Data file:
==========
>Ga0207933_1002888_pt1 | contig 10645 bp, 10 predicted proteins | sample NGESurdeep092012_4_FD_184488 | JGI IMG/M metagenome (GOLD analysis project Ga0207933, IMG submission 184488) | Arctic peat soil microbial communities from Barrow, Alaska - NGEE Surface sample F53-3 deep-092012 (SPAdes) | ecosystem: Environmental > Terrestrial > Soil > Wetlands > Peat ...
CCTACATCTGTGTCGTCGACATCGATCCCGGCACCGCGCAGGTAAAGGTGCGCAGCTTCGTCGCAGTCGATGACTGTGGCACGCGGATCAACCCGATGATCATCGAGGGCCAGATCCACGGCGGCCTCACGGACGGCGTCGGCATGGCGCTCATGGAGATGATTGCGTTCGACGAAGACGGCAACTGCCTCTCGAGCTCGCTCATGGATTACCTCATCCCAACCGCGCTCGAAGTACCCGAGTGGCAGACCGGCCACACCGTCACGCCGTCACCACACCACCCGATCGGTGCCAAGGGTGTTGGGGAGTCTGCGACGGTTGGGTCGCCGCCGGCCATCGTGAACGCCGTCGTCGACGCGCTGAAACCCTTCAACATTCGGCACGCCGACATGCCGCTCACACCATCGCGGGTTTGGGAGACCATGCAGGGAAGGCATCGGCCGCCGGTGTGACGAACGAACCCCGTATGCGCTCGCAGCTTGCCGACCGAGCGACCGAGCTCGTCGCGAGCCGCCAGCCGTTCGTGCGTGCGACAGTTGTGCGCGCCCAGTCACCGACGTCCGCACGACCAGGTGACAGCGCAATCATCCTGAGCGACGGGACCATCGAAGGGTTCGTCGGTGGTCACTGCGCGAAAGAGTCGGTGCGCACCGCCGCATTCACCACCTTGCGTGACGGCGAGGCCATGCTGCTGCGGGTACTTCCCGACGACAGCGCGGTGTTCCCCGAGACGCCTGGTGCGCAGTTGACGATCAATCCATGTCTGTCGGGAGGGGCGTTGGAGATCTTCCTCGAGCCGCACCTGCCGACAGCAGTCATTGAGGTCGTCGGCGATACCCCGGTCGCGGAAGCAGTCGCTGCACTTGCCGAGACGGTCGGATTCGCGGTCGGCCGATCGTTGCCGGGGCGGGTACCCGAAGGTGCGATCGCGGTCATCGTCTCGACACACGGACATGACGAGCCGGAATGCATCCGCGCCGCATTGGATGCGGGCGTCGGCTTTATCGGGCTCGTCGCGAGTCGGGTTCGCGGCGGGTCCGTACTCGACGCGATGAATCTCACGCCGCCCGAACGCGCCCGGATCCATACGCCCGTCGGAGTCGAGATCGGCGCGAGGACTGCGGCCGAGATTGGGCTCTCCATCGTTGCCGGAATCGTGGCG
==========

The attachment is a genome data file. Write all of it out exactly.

>Ga0207933_1002888_pt1 | contig 10645 bp, 10 predicted proteins | sample NGESurdeep092012_4_FD_184488 | JGI IMG/M metagenome (GOLD analysis project Ga0207933, IMG submission 184488) | Arctic peat soil microbial communities from Barrow, Alaska - NGEE Surface sample F53-3 deep-092012 (SPAdes) | ecosystem: Environmental > Terrestrial > Soil > Wetlands > Peat ...
CCTACATCTGTGTCGTCGACATCGATCCCGGCACCGCGCAGGTAAAGGTGCGCAGCTTCGTCGCAGTCGATGACTGTGGCACGCGGATCAACCCGATGATCATCGAGGGCCAGATCCACGGCGGCCTCACGGACGGCGTCGGCATGGCGCTCATGGAGATGATTGCGTTCGACGAAGACGGCAACTGCCTCTCGAGCTCGCTCATGGATTACCTCATCCCAACCGCGCTCGAAGTACCCGAGTGGCAGACCGGCCACACCGTCACGCCGTCACCACACCACCCGATCGGTGCCAAGGGTGTTGGGGAGTCTGCGACGGTTGGGTCGCCGCCGGCCATCGTGAACGCCGTCGTCGACGCGCTGAAACCCTTCAACATTCGGCACGCCGACATGCCGCTCACACCATCGCGGGTTTGGGAGACCATGCAGGGAAGGCATCGGCCGCCGGTGTGACGAACGAACCCCGTATGCGCTCGCAGCTTGCCGACCGAGCGACCGAGCTCGTCGCGAGCCGCCAGCCGTTCGTGCGTGCGACAGTTGTGCGCGCCCAGTCACCGACGTCCGCACGACCAGGTGACAGCGCAATCATCCTGAGCGACGGGACCATCGAAGGGTTCGTCGGTGGTCACTGCGCGAAAGAGTCGGTGCGCACCGCCGCATTCACCACCTTGCGTGACGGCGAGGCCATGCTGCTGCGGGTACTTCCCGACGACAGCGCGGTGTTCCCCGAGACGCCTGGTGCGCAGTTGACGATCAATCCATGTCTGTCGGGAGGGGCGTTGGAGATCTTCCTCGAGCCGCACCTGCCGACAGCAGTCATTGAGGTCGTCGGCGATACCCCGGTCGCGGAAGCAGTCGCTGCACTTGCCGAGACGGTCGGATTCGCGGTCGGCCGATCGTTGCCGGGGCGGGTACCCGAAGGTGCGATCGCGGTCATCGTCTCGACACACGGACATGACGAGCCGGAATGCATCCGCGCCGCATTGGATGCGGGCGTCGGCTTTATCGGGCTCGTCGCGAGTCGGGTTCGCGGCGGGTCCGTACTCGACGCGATGAATCTCACGCCGCCCGAACGCGCCCGGATCCATACGCCCGTCGGAGTCGAGATCGGCGCGAGGACTGCGGCCGAGATTGGGCTCTCCATCGTTGCCGGAATCGTGGCG